A strong rebound by financials helped Wall Street’s main indexes close firmly positive on Thursday, after media reports said some of the country’s largest lenders were in talks to aid First Republic Bank.
The technology sector also contributed to the gains, helping to boost the Nasdaq Composite to its strongest performance since Feb. 2, 2022.
The Canadian stock market also rose in a broad-based rally, reversing earlier losses, although gains trailed that of Wall Street.
The latest twist in the U.S. regional banks saga came on the heels of a 50 basis point rate hike by the European Central Bank, which earlier in the day had dampened investor sentiment already hurt by fears of a banking crisis.
Financial institutions, including JP Morgan Chase & Co and Morgan Stanley, confirmed earlier reports they would deposit up to $30 billion into First Republic Bank’s coffers to stabilize the lender.
“Banks are looking out for one another,” said Huntington Private Bank chief investment officer, John Augustine.
“We had two outliers go down and now they want to save what is considered a more mainstream bank.”
Shares of JP Morgan and Morgan Stanley were up 1.94% and 1.89% respectively, while the lifeline buoyed First Republic Bank, which gained 9.98%.
The positive sentiment spread to other regional lenders, with Alliance Bancorp and PacWest Bancorp advancing 14.09% and 0.7%, respectively, following a negative start.
The KBW regional banking index gained 3.26%, while the S&P 500 banking index advanced 2.16%, as both sub-indexes reversed losses.
Concerns about banks have rattled the stock market in recent days after the collapse of SVB Financial fueled contagion fears.
Meanwhile, U.S. Treasury Secretary Janet Yellen said the U.S. banking system remains sound and Americans can feel confident that their deposits will be there when needed.
U.S.-listed shares of Credit Suisse advanced after the bank secured a credit line of up to $54 billion from the Swiss National Bank to shore up liquidity and investor confidence.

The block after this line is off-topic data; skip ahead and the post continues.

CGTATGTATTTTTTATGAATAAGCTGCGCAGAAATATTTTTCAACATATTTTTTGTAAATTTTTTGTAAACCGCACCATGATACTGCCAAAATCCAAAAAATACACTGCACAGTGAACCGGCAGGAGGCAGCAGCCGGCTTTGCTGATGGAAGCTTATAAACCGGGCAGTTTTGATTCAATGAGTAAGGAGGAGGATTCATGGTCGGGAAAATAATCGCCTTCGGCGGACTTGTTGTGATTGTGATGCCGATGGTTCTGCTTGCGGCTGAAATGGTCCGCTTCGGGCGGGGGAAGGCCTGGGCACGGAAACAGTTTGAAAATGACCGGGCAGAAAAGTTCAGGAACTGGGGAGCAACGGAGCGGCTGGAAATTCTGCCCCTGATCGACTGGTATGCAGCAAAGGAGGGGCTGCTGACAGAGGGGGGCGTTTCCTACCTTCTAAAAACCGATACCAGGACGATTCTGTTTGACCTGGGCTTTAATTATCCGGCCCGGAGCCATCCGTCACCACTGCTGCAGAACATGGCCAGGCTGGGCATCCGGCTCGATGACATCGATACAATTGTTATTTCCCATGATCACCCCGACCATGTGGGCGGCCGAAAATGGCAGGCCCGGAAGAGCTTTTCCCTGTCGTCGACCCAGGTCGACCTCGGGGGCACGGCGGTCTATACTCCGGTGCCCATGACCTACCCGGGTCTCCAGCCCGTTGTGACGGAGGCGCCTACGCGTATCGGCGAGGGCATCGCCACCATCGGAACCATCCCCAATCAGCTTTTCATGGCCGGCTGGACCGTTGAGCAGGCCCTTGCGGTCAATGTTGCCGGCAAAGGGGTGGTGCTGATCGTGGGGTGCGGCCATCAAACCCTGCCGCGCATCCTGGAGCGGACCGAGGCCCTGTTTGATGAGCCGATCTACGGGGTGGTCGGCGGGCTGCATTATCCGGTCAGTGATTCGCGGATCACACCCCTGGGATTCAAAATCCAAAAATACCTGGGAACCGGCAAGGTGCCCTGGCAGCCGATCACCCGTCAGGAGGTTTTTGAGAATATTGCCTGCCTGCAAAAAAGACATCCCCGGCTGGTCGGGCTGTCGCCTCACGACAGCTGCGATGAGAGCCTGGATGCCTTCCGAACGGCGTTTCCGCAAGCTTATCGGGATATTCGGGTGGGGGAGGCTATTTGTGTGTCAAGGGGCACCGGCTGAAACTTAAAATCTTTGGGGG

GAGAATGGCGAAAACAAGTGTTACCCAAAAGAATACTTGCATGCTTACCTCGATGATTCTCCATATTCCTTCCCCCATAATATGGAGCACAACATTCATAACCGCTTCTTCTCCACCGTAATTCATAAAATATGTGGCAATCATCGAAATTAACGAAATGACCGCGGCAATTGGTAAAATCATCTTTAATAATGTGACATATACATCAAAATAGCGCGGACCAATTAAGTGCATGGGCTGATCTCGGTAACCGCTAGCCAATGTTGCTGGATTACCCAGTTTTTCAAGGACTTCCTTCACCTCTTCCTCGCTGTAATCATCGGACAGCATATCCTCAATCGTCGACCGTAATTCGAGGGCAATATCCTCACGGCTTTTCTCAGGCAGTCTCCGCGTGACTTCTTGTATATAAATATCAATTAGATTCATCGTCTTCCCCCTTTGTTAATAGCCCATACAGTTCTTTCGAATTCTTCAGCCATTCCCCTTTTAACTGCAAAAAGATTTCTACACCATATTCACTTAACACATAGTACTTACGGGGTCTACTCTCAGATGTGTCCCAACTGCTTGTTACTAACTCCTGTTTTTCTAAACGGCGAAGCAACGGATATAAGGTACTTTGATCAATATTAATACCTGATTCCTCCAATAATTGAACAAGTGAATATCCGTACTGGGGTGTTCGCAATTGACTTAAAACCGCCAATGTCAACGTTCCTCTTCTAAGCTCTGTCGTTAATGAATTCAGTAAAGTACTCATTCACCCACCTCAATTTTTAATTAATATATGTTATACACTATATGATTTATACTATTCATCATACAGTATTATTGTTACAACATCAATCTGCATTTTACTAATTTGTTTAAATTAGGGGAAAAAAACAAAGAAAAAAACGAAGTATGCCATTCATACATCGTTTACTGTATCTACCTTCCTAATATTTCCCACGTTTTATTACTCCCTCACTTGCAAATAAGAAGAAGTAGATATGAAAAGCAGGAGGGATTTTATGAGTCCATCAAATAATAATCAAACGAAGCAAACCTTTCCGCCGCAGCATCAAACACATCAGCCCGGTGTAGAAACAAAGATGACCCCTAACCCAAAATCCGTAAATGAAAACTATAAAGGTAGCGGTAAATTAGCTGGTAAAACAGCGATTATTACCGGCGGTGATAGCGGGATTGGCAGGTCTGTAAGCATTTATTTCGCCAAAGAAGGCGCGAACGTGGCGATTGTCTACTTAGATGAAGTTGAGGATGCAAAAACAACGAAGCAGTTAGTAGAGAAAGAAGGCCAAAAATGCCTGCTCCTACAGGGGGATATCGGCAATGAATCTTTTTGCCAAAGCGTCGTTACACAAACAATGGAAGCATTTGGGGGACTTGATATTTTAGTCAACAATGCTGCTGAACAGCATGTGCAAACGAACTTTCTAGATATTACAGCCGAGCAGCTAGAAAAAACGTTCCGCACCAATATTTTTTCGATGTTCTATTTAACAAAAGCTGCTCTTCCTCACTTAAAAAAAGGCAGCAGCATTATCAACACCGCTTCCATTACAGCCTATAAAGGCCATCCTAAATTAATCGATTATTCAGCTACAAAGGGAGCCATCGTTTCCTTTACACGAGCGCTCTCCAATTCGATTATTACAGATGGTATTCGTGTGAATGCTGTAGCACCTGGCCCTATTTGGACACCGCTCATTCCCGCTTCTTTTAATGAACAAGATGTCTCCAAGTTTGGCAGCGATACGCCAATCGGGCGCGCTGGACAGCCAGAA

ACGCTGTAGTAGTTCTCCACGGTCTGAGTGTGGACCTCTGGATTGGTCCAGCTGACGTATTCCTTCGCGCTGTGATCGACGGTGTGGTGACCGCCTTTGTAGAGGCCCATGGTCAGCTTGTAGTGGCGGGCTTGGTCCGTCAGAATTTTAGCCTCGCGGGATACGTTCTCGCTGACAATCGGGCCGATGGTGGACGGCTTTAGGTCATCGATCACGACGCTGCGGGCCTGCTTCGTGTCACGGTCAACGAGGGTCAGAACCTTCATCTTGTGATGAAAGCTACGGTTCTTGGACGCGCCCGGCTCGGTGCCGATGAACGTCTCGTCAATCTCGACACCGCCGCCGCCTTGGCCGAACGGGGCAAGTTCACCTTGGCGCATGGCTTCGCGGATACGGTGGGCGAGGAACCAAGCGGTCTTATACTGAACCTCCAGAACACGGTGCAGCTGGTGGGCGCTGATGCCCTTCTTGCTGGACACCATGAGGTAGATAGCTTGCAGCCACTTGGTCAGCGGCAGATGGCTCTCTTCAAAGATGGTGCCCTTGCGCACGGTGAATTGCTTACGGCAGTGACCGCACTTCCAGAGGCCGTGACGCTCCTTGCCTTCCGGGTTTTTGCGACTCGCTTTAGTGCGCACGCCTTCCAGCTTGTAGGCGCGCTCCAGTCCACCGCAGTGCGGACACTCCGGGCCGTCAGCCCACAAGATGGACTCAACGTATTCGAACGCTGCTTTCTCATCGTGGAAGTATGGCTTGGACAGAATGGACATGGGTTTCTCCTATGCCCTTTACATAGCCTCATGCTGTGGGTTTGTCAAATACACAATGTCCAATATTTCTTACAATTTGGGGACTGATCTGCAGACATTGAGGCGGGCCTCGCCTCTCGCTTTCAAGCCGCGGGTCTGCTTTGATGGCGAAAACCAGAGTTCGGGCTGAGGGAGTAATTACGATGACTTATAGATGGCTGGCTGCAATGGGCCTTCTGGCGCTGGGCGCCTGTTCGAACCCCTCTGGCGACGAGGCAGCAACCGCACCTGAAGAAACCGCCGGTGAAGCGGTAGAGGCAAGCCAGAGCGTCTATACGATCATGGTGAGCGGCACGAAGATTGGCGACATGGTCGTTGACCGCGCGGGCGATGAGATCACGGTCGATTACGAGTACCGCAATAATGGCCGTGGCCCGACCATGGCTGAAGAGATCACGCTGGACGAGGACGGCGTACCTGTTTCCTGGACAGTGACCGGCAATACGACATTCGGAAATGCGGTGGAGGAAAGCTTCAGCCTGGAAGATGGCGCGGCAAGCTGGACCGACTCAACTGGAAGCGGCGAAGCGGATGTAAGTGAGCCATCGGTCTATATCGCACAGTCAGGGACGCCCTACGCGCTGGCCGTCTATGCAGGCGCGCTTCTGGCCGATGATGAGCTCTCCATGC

The Toronto Stock Exchange’s S&P/TSX composite index rose 160.17 points, or 0.83%, to 19,539.01.
“Today marked a key reversal for the TSX,” said Brandon Michael, senior investment analyst at ABC Funds. “The problem is it’s heavy in financials and energy stocks, which tend to do well in a higher interest rate environment ... and as a result of the regional banking crisis, investors are recalibrating their interest rate expectations.”
“I expect the TSX to underperform its counterparts south of the border,” he added.
Bond yields rose on Thursday after making historic declines in recent days. Canada’s five-year bond yield was up 20 basis points by late afternoon, climbing back above 3%. Money markets are still pricing in at least one quarter-point cut in the Bank of Canada’s overnight rate by this summer, but only now see about 20% odds of a cut as soon as April. The ECB’s hike in interest rates may have persuaded some traders that global central banks won’t be rushed into easing monetary policy even as the banking crisis creates concerns.
Energy stocks on the TSX rose 0.5% after starting the day losing 1.9% as oil prices fell more than 1%.
Financials, the largest sector by weight on the Canadian index, gained 0.6% while Canada’s technology sector rose 1.7%.
Fortuna Silver Mines shed 6.2% after reporting a fourth-quarter loss, dragging the broader materials sector down 0.01%.
In Canada, wholesale trade increased 2.4% in January from December on higher sales in machinery, equipment and supplies, and the food, beverage and tobacco products subsectors.
In the U.S., the Dow Jones Industrial Average rose 371.98 points, or 1.17%, to 32,246.55, the S&P 500 gained 68.35 points, or 1.76%, to 3,960.28 and the Nasdaq Composite added 283.23 points, or 2.48%, to 11,717.28.
Data showed the number of Americans filing new claims for unemployment benefits fell more than expected last week, pointing to continued labor market strength, which could persuade the Fed to keep raising rates further.
Weak retail sales figures, as well as data showing a downward trend in producer inflation, on Wednesday had bolstered bets of a small rate hike by the Federal Reserve at its meet concluding on March 22.
Money markets are still largely pricing in a 25-basis-point rate hike by the Fed at its March 22 policy announcement.
Facebook parent Meta Platforms and Snapchat operator Snap Inc climbed 3.63% and 7.25%, after the U.S. administration threatened to impose a ban on rival TikTok.
Advancing issues outnumbered declining ones on the NYSE by a 2.80-to-1 ratio; on Nasdaq, a 1.95-to-1 ratio favored advancers.
The S&P 500 posted 4 new 52-week highs and 22 new lows; the Nasdaq Composite recorded 38 new highs and 235 new lows.
Reuters, Globe staff
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